TERENCE SMITH: Ed Wong, thank you for joining us. What can you tell us about these two explosions that took place inside the green zone?
EDWARD WONG: Well, as you probably know, one of them took place in a marketplace, the other one at a popular restaurant. And basically, it just shows how vulnerable the American occupation, as well as the interim government, are here.
The Green Zone is generally considered the safest area in Baghdad. It's a four-square-mile area that holds the American embassy, as well as the offices of Prime Minister Allawi's government. And there have been attempts to bomb places in the green zone before. For example, just last week people discovered a bomb at the same restaurant that was bombed today, and they diffused it.
But apparently the restaurant was filled with patrons today when the bomb went off. It's unclear exactly who set off the bombs. Jordanian militant Abu Musab al- Zarqawi has taken credit for it, but his group often takes credit for a lot of attacks, and there is no confirmation that he or his group actually took part in them.
But there is some indication that the bomb that went off... the bombs that went off were perpetrated by non-Iraqis, because apparently an Iraqi worker at the restaurant asked two men who went into the restaurant whether they were Iraqis after he started speaking to them, and they said they were Jordanians. So obviously something tipped the worker off to the fact that they weren't Iraqi-- perhaps the accent they were speaking in.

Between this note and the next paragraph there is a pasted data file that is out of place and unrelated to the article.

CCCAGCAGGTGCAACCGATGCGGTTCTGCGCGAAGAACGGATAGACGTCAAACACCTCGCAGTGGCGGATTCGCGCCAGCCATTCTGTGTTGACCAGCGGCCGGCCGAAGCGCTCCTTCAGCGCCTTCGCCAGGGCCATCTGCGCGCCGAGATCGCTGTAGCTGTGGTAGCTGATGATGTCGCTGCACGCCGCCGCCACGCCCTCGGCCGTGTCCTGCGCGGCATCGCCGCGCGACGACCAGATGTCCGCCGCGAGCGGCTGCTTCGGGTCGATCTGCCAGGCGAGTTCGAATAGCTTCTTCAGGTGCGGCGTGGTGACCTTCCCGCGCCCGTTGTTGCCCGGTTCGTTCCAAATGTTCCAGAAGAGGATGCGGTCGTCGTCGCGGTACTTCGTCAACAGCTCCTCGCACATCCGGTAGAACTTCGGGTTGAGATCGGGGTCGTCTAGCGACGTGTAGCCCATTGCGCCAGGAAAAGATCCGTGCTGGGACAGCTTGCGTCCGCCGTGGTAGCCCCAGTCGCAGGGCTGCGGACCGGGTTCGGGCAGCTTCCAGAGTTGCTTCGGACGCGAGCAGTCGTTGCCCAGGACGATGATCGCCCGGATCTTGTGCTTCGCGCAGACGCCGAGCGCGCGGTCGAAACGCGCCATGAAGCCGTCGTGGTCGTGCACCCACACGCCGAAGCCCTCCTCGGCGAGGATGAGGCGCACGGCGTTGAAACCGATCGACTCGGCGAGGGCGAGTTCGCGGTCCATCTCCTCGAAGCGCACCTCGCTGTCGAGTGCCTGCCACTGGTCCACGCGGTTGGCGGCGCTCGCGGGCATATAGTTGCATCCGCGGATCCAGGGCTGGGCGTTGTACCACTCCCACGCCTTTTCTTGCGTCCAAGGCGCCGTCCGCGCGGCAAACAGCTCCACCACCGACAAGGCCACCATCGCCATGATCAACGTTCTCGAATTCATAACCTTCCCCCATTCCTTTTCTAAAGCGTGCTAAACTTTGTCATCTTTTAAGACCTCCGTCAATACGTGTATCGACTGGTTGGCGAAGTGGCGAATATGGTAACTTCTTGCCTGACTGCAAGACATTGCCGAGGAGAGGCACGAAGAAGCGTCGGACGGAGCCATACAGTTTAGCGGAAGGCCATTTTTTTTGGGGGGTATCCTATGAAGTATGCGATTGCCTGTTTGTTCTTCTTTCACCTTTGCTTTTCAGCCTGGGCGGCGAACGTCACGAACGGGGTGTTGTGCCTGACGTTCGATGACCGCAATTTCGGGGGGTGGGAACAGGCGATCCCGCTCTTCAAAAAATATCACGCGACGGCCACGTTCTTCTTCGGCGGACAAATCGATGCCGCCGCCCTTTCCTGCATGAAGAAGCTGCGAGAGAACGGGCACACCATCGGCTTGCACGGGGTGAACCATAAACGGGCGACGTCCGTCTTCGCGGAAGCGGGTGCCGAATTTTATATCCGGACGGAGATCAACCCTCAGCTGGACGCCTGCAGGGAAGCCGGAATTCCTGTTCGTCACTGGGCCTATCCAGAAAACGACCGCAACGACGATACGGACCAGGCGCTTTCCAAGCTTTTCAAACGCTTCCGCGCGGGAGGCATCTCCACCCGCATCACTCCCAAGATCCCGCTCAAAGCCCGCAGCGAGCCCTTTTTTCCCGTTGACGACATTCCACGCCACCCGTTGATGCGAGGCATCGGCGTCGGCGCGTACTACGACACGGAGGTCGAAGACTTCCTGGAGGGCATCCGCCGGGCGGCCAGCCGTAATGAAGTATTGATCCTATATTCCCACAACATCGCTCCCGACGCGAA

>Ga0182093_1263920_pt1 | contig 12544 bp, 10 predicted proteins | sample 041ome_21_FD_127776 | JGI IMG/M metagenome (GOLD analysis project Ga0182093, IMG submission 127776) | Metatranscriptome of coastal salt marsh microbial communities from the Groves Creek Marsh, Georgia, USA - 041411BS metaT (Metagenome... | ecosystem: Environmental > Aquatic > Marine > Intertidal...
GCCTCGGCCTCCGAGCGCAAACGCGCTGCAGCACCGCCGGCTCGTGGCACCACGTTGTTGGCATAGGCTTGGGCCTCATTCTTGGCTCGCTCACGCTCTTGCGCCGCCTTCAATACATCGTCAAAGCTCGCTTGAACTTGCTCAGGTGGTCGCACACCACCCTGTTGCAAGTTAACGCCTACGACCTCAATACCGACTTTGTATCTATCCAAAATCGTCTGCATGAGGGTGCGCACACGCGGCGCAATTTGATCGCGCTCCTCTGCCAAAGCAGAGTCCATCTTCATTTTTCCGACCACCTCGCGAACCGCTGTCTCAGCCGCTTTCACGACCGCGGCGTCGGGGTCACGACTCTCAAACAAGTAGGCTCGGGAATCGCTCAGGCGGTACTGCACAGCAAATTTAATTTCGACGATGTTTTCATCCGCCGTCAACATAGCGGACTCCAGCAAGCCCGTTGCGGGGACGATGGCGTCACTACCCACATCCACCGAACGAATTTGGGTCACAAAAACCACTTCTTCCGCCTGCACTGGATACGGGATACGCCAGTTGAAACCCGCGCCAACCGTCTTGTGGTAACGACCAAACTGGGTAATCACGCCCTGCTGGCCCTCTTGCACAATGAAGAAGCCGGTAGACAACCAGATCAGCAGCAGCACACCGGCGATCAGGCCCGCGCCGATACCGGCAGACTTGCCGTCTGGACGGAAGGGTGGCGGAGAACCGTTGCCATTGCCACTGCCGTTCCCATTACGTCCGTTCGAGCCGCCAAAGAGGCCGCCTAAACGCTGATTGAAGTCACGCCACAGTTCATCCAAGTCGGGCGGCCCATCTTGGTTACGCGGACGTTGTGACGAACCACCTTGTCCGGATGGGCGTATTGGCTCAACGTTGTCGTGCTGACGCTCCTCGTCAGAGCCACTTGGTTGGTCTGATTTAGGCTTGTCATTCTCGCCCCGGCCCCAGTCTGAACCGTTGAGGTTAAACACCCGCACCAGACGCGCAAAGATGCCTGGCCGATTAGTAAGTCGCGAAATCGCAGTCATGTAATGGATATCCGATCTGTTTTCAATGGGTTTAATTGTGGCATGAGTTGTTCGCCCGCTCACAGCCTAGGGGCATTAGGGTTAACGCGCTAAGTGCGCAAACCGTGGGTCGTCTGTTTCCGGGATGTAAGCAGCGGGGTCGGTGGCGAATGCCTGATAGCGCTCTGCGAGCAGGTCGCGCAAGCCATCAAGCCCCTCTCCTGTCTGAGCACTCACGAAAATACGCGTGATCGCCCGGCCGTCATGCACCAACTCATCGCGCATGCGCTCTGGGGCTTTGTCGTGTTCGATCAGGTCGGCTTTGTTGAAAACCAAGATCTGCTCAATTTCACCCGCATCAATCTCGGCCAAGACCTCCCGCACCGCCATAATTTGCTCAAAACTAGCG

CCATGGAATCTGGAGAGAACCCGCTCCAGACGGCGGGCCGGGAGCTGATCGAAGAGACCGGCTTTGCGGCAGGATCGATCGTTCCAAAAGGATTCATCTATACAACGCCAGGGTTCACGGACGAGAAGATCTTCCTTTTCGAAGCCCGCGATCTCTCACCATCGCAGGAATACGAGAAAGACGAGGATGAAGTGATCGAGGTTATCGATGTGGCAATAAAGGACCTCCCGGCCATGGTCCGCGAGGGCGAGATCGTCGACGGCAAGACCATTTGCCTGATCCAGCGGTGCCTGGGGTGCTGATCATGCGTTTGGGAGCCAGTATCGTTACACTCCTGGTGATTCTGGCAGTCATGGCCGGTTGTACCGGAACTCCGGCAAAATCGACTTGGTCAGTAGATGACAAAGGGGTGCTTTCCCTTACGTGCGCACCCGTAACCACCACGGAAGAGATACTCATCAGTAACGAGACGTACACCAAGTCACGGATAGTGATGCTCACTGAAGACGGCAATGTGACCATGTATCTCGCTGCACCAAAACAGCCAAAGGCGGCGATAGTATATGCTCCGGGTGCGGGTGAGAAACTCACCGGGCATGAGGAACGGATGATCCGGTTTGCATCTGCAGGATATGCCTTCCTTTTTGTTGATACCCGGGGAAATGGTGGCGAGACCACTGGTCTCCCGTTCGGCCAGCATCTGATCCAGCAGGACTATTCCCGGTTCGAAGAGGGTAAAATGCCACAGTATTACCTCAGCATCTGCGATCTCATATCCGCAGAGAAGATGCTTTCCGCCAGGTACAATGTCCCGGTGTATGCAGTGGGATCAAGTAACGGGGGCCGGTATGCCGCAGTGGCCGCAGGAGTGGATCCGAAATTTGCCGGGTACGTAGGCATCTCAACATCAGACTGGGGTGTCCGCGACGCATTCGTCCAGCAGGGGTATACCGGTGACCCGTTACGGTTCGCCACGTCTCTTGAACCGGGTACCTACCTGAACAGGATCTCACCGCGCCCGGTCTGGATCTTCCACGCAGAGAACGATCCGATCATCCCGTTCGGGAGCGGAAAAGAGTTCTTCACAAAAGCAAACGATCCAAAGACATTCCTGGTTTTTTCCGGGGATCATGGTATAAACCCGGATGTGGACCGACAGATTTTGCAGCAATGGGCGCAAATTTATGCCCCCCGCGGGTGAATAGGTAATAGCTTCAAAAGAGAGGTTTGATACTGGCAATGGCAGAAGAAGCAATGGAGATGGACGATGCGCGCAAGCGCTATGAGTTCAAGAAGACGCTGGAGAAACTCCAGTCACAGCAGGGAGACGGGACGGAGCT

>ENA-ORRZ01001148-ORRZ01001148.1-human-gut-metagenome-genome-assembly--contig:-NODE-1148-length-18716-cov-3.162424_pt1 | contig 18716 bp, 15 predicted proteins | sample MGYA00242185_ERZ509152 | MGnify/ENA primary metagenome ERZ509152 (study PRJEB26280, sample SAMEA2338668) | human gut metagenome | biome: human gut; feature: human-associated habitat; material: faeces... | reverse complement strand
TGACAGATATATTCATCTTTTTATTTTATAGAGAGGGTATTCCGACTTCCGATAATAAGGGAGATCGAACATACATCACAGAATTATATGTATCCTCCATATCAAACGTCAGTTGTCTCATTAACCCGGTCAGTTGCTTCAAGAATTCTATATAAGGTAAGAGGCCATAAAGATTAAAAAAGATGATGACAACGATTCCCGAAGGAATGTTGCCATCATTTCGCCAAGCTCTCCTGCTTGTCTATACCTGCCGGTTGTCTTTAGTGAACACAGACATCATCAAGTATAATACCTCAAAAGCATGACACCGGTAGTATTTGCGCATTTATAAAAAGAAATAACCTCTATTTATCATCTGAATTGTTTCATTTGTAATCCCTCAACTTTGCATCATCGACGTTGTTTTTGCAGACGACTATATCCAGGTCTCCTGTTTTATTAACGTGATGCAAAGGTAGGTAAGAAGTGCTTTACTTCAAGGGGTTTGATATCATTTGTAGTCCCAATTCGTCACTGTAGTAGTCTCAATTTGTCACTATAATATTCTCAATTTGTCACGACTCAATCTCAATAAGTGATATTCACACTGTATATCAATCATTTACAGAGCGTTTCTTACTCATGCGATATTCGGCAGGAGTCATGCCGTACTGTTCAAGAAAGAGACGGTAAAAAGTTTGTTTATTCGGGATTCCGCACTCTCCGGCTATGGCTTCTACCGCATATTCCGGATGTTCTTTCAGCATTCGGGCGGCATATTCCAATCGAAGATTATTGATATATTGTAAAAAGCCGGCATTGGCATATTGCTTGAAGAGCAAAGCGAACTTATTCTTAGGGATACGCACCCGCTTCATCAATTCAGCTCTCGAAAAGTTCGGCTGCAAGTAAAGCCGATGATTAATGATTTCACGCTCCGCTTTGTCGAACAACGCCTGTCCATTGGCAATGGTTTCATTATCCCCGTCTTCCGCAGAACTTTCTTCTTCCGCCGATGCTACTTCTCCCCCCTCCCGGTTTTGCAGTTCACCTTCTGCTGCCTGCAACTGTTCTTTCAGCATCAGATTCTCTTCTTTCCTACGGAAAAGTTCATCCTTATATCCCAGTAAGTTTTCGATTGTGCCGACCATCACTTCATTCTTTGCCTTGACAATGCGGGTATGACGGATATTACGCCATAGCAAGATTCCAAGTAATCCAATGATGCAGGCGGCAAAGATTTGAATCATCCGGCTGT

TERENCE SMITH: And is it believed that they actually hand-carried the explosives into the zone? And how is that possible?
EDWARD WONG: It's unclear. Explosives themselves were hand- carried to their respective sites within the zone. Whether they hand-carried them into the zone from the outside isn't clear right now. The thing is that there are many checkpoints to get into the zone. And each time there is fairly extensive security checks.
When I go into the zone to do interviews or to go to press conferences, I have to go through five different checkpoints. I'm frisked at three of them, and I have to present my badge at three of them. So it is fairly rigorous. At the same time, there are 12,000 Iraqis who live within the zone who come in and out of the zone.
And also, among those 12,000 Iraqis, there are many who are hostile to the occupation. It's not an... it's not a rare sentiment among Iraqis throughout the country or even among those living in the green zone. And the bomb very well could have been manufactured within the green zone or put together in pieces or smuggled into the green zone in pieces and then assembled there.
TERENCE SMITH: What impact has this had on the sense of security of the people who are in the green zone, Iraqi and American?
EDWARD WONG: Well, I think the military had said that it's going to step up its security practices within the green zone, both inside as well as on the perimeters outside. And they've said that they've gotten reports that within the holy month of Ramadan, which is a feasting month in Muslim countries, that there will be an increase in attacks because within this month, people who martyr themselves apparently get some benefits from doing so within Ramadan.
And today is the eve of Ramadan, and tomorrow's the first day, so the military is going to be fairly cautious starting, you know, right after the bombings onward.